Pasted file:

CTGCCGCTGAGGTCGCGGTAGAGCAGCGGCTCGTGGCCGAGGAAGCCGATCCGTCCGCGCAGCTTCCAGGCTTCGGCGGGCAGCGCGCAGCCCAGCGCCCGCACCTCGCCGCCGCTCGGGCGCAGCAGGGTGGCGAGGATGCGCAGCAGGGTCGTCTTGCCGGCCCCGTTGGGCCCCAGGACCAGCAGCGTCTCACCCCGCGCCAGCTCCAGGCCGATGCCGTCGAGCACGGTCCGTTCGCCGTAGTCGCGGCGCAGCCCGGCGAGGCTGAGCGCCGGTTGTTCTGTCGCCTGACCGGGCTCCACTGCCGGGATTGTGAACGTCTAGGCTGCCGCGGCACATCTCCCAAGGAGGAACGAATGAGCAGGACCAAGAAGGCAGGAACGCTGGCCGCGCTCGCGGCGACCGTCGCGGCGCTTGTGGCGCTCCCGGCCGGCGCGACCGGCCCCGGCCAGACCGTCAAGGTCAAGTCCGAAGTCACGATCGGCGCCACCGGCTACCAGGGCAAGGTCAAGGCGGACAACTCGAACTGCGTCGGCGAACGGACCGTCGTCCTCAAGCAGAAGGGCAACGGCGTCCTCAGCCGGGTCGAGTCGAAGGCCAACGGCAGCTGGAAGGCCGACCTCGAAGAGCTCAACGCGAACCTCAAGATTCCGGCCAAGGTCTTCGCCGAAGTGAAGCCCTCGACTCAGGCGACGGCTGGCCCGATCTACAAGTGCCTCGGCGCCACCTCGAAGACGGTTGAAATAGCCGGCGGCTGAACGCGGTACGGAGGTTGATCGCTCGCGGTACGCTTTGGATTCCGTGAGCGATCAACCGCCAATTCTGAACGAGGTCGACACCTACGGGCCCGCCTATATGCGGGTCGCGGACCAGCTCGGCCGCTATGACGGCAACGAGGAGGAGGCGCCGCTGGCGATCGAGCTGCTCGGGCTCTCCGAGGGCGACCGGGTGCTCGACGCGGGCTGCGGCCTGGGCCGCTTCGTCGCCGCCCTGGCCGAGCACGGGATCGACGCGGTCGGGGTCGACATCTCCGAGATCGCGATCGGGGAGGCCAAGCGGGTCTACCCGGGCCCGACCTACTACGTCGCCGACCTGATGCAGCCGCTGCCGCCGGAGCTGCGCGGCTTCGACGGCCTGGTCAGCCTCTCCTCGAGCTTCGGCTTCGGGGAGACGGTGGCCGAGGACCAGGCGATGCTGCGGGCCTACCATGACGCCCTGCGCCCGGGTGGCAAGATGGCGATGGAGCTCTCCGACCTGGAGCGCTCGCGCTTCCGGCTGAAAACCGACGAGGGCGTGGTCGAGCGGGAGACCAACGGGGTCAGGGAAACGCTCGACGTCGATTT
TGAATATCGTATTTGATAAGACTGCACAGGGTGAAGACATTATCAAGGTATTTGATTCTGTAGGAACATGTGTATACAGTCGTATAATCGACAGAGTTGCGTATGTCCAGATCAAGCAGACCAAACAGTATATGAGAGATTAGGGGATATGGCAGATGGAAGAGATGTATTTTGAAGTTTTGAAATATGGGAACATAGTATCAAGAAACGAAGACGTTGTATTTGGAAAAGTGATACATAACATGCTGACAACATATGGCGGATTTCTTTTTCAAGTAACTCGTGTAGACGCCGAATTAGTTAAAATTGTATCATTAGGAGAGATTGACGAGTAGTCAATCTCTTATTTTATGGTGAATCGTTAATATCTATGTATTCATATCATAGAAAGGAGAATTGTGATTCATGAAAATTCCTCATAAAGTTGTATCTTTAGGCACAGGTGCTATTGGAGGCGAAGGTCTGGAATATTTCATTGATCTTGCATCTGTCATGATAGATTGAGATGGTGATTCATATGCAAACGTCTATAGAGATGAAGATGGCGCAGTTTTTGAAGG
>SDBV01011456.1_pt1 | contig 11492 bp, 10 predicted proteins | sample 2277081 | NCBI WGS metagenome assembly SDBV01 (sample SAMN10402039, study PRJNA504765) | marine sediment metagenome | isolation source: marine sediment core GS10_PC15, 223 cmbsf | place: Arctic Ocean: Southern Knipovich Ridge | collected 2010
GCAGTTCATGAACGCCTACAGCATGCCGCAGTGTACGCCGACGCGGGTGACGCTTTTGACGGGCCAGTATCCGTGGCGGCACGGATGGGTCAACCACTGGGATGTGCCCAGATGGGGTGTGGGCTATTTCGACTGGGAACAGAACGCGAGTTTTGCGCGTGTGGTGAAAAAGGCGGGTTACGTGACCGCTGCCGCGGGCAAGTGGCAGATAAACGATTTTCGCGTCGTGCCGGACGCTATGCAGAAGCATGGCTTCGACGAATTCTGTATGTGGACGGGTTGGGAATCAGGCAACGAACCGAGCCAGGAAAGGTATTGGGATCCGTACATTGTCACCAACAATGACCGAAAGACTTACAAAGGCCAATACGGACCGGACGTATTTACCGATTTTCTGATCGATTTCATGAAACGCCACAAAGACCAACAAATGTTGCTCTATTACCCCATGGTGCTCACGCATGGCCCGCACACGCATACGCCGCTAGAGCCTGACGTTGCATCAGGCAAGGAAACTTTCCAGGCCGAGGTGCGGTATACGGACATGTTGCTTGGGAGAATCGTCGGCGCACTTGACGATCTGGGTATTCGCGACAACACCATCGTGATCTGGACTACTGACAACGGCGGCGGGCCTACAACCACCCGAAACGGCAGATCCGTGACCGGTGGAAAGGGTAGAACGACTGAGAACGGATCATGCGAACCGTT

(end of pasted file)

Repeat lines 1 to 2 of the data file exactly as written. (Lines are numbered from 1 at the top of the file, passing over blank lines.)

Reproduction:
CTGCCGCTGAGGTCGCGGTAGAGCAGCGGCTCGTGGCCGAGGAAGCCGATCCGTCCGCGCAGCTTCCAGGCTTCGGCGGGCAGCGCGCAGCCCAGCGCCCGCACCTCGCCGCCGCTCGGGCGCAGCAGGGTGGCGAGGATGCGCAGCAGGGTCGTCTTGCCGGCCCCGTTGGGCCCCAGGACCAGCAGCGTCTCACCCCGCGCCAGCTCCAGGCCGATGCCGTCGAGCACGGTCCGTTCGCCGTAGTCGCGGCGCAGCCCGGCGAGGCTGAGCGCCGGTTGTTCTGTCGCCTGACCGGGCTCCACTGCCGGGATTGTGAACGTCTAGGCTGCCGCGGCACATCTCCCAAGGAGGAACGAATGAGCAGGACCAAGAAGGCAGGAACGCTGGCCGCGCTCGCGGCGACCGTCGCGGCGCTTGTGGCGCTCCCGGCCGGCGCGACCGGCCCCGGCCAGACCGTCAAGGTCAAGTCCGAAGTCACGATCGGCGCCACCGGCTACCAGGGCAAGGTCAAGGCGGACAACTCGAACTGCGTCGGCGAACGGACCGTCGTCCTCAAGCAGAAGGGCAACGGCGTCCTCAGCCGGGTCGAGTCGAAGGCCAACGGCAGCTGGAAGGCCGACCTCGAAGAGCTCAACGCGAACCTCAAGATTCCGGCCAAGGTCTTCGCCGAAGTGAAGCCCTCGACTCAGGCGACGGCTGGCCCGATCTACAAGTGCCTCGGCGCCACCTCGAAGACGGTTGAAATAGCCGGCGGCTGAACGCGGTACGGAGGTTGATCGCTCGCGGTACGCTTTGGATTCCGTGAGCGATCAACCGCCAATTCTGAACGAGGTCGACACCTACGGGCCCGCCTATATGCGGGTCGCGGACCAGCTCGGCCGCTATGACGGCAACGAGGAGGAGGCGCCGCTGGCGATCGAGCTGCTCGGGCTCTCCGAGGGCGACCGGGTGCTCGACGCGGGCTGCGGCCTGGGCCGCTTCGTCGCCGCCCTGGCCGAGCACGGGATCGACGCGGTCGGGGTCGACATCTCCGAGATCGCGATCGGGGAGGCCAAGCGGGTCTACCCGGGCCCGACCTACTACGTCGCCGACCTGATGCAGCCGCTGCCGCCGGAGCTGCGCGGCTTCGACGGCCTGGTCAGCCTCTCCTCGAGCTTCGGCTTCGGGGAGACGGTGGCCGAGGACCAGGCGATGCTGCGGGCCTACCATGACGCCCTGCGCCCGGGTGGCAAGATGGCGATGGAGCTCTCCGACCTGGAGCGCTCGCGCTTCCGGCTGAAAACCGACGAGGGCGTGGTCGAGCGGGAGACCAACGGGGTCAGGGAAACGCTCGACGTCGATTT
TGAATATCGTATTTGATAAGACTGCACAGGGTGAAGACATTATCAAGGTATTTGATTCTGTAGGAACATGTGTATACAGTCGTATAATCGACAGAGTTGCGTATGTCCAGATCAAGCAGACCAAACAGTATATGAGAGATTAGGGGATATGGCAGATGGAAGAGATGTATTTTGAAGTTTTGAAATATGGGAACATAGTATCAAGAAACGAAGACGTTGTATTTGGAAAAGTGATACATAACATGCTGACAACATATGGCGGATTTCTTTTTCAAGTAACTCGTGTAGACGCCGAATTAGTTAAAATTGTATCATTAGGAGAGATTGACGAGTAGTCAATCTCTTATTTTATGGTGAATCGTTAATATCTATGTATTCATATCATAGAAAGGAGAATTGTGATTCATGAAAATTCCTCATAAAGTTGTATCTTTAGGCACAGGTGCTATTGGAGGCGAAGGTCTGGAATATTTCATTGATCTTGCATCTGTCATGATAGATTGAGATGGTGATTCATATGCAAACGTCTATAGAGATGAAGATGGCGCAGTTTTTGAAGG